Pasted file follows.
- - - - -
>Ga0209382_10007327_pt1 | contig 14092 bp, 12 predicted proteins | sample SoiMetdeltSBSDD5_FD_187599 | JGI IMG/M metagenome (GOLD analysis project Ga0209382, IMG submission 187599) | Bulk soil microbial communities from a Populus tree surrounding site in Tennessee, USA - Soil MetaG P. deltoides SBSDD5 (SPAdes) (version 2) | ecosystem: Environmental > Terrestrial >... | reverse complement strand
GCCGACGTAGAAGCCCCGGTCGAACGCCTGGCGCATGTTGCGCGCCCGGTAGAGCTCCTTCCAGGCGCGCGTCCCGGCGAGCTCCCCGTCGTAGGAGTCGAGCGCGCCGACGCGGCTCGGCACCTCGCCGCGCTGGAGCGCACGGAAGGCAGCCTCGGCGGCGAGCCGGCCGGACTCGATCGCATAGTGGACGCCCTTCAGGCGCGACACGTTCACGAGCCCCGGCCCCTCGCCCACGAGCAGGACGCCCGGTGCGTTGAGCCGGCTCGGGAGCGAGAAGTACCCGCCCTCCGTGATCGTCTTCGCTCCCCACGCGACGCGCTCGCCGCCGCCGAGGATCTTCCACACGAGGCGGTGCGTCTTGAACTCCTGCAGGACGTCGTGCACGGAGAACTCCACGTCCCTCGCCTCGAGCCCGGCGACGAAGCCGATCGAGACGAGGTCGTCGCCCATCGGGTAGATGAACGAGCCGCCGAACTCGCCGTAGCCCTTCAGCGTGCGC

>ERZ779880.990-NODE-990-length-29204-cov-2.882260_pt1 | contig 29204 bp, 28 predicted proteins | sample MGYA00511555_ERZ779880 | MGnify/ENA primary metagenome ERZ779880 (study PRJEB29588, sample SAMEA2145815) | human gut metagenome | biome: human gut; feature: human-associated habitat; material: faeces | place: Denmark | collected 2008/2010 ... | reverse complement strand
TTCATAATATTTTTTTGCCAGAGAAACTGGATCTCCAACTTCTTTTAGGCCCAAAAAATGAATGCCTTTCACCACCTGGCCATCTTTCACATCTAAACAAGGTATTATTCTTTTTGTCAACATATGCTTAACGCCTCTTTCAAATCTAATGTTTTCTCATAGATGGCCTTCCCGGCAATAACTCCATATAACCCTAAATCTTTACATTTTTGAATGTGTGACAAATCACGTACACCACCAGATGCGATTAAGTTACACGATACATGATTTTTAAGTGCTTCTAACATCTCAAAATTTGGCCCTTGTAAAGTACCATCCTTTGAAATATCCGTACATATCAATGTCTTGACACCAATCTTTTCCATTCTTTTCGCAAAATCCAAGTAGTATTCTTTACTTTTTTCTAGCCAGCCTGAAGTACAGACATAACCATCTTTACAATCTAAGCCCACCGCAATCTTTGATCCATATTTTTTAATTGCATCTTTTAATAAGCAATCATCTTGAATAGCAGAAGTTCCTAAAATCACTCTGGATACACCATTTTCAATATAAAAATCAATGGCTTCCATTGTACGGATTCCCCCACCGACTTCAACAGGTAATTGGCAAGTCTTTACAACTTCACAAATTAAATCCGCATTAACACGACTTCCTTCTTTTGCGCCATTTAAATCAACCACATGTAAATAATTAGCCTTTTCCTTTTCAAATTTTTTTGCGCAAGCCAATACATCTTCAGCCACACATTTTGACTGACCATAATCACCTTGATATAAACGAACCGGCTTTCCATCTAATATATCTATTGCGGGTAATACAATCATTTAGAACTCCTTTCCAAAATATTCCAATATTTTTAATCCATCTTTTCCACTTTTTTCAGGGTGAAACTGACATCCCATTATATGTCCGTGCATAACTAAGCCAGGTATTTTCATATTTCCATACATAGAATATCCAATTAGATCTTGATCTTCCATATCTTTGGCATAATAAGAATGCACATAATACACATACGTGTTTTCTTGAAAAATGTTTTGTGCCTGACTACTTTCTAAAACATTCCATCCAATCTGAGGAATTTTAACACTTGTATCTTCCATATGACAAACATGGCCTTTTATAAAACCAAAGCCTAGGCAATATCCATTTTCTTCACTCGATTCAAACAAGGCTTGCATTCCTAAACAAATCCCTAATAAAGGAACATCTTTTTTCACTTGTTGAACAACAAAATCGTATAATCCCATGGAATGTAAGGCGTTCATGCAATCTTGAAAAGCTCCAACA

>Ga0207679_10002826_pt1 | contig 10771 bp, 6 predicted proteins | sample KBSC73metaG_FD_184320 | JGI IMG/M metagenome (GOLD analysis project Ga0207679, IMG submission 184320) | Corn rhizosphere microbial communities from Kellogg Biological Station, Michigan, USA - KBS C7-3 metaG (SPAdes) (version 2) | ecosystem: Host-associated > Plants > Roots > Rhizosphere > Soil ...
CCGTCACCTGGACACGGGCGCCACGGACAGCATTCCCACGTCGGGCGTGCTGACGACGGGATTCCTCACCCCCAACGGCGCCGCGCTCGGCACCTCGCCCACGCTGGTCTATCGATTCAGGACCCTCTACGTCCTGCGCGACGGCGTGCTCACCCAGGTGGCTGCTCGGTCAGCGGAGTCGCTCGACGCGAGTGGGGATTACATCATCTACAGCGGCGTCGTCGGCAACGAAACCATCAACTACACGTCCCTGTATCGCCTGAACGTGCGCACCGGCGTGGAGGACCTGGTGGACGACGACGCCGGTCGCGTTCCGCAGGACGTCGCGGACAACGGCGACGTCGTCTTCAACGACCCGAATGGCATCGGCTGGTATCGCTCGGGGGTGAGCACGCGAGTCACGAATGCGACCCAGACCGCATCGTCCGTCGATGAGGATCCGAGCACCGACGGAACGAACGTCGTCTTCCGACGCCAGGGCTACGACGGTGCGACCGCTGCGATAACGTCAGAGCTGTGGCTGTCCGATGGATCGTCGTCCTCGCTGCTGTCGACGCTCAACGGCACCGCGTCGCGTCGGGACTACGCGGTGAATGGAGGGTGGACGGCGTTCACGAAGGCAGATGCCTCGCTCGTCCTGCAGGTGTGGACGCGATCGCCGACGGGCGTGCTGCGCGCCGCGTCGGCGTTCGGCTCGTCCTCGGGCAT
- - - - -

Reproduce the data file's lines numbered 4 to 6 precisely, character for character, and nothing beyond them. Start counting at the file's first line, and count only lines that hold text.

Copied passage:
TTCATAATATTTTTTTGCCAGAGAAACTGGATCTCCAACTTCTTTTAGGCCCAAAAAATGAATGCCTTTCACCACCTGGCCATCTTTCACATCTAAACAAGGTATTATTCTTTTTGTCAACATATGCTTAACGCCTCTTTCAAATCTAATGTTTTCTCATAGATGGCCTTCCCGGCAATAACTCCATATAACCCTAAATCTTTACATTTTTGAATGTGTGACAAATCACGTACACCACCAGATGCGATTAAGTTACACGATACATGATTTTTAAGTGCTTCTAACATCTCAAAATTTGGCCCTTGTAAAGTACCATCCTTTGAAATATCCGTACATATCAATGTCTTGACACCAATCTTTTCCATTCTTTTCGCAAAATCCAAGTAGTATTCTTTACTTTTTTCTAGCCAGCCTGAAGTACAGACATAACCATCTTTACAATCTAAGCCCACCGCAATCTTTGATCCATATTTTTTAATTGCATCTTTTAATAAGCAATCATCTTGAATAGCAGAAGTTCCTAAAATCACTCTGGATACACCATTTTCAATATAAAAATCAATGGCTTCCATTGTACGGATTCCCCCACCGACTTCAACAGGTAATTGGCAAGTCTTTACAACTTCACAAATTAAATCCGCATTAACACGACTTCCTTCTTTTGCGCCATTTAAATCAACCACATGTAAATAATTAGCCTTTTCCTTTTCAAATTTTTTTGCGCAAGCCAATACATCTTCAGCCACACATTTTGACTGACCATAATCACCTTGATATAAACGAACCGGCTTTCCATCTAATATATCTATTGCGGGTAATACAATCATTTAGAACTCCTTTCCAAAATATTCCAATATTTTTAATCCATCTTTTCCACTTTTTTCAGGGTGAAACTGACATCCCATTATATGTCCGTGCATAACTAAGCCAGGTATTTTCATATTTCCATACATAGAATATCCAATTAGATCTTGATCTTCCATATCTTTGGCATAATAAGAATGCACATAATACACATACGTGTTTTCTTGAAAAATGTTTTGTGCCTGACTACTTTCTAAAACATTCCATCCAATCTGAGGAATTTTAACACTTGTATCTTCCATATGACAAACATGGCCTTTTATAAAACCAAAGCCTAGGCAATATCCATTTTCTTCACTCGATTCAAACAAGGCTTGCATTCCTAAACAAATCCCTAATAAAGGAACATCTTTTTTCACTTGTTGAACAACAAAATCGTATAATCCCATGGAATGTAAGGCGTTCATGCAATCTTGAAAAGCTCCAACA

>Ga0207679_10002826_pt1 | contig 10771 bp, 6 predicted proteins | sample KBSC73metaG_FD_184320 | JGI IMG/M metagenome (GOLD analysis project Ga0207679, IMG submission 184320) | Corn rhizosphere microbial communities from Kellogg Biological Station, Michigan, USA - KBS C7-3 metaG (SPAdes) (version 2) | ecosystem: Host-associated > Plants > Roots > Rhizosphere > Soil ...
CCGTCACCTGGACACGGGCGCCACGGACAGCATTCCCACGTCGGGCGTGCTGACGACGGGATTCCTCACCCCCAACGGCGCCGCGCTCGGCACCTCGCCCACGCTGGTCTATCGATTCAGGACCCTCTACGTCCTGCGCGACGGCGTGCTCACCCAGGTGGCTGCTCGGTCAGCGGAGTCGCTCGACGCGAGTGGGGATTACATCATCTACAGCGGCGTCGTCGGCAACGAAACCATCAACTACACGTCCCTGTATCGCCTGAACGTGCGCACCGGCGTGGAGGACCTGGTGGACGACGACGCCGGTCGCGTTCCGCAGGACGTCGCGGACAACGGCGACGTCGTCTTCAACGACCCGAATGGCATCGGCTGGTATCGCTCGGGGGTGAGCACGCGAGTCACGAATGCGACCCAGACCGCATCGTCCGTCGATGAGGATCCGAGCACCGACGGAACGAACGTCGTCTTCCGACGCCAGGGCTACGACGGTGCGACCGCTGCGATAACGTCAGAGCTGTGGCTGTCCGATGGATCGTCGTCCTCGCTGCTGTCGACGCTCAACGGCACCGCGTCGCGTCGGGACTACGCGGTGAATGGAGGGTGGACGGCGTTCACGAAGGCAGATGCCTCGCTCGTCCTGCAGGTGTGGACGCGATCGCCGACGGGCGTGCTGCGCGCCGCGTCGGCGTTCGGCTCGTCCTCGGGCAT